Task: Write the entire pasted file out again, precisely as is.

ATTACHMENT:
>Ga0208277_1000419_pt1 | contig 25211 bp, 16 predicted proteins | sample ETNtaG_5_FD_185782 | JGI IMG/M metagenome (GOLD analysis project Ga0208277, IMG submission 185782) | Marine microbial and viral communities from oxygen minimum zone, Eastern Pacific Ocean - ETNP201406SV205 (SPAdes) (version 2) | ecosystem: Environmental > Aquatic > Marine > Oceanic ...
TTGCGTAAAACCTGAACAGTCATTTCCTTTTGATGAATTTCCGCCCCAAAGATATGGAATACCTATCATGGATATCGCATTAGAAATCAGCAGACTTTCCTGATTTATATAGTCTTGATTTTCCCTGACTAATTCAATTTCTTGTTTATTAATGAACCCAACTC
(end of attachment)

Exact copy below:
>Ga0208277_1000419_pt1 | contig 25211 bp, 16 predicted proteins | sample ETNtaG_5_FD_185782 | JGI IMG/M metagenome (GOLD analysis project Ga0208277, IMG submission 185782) | Marine microbial and viral communities from oxygen minimum zone, Eastern Pacific Ocean - ETNP201406SV205 (SPAdes) (version 2) | ecosystem: Environmental > Aquatic > Marine > Oceanic ...
TTGCGTAAAACCTGAACAGTCATTTCCTTTTGATGAATTTCCGCCCCAAAGATATGGAATACCTATCATGGATATCGCATTAGAAATCAGCAGACTTTCCTGATTTATATAGTCTTGATTTTCCCTGACTAATTCAATTTCTTGTTTATTAATGAACCCAACTC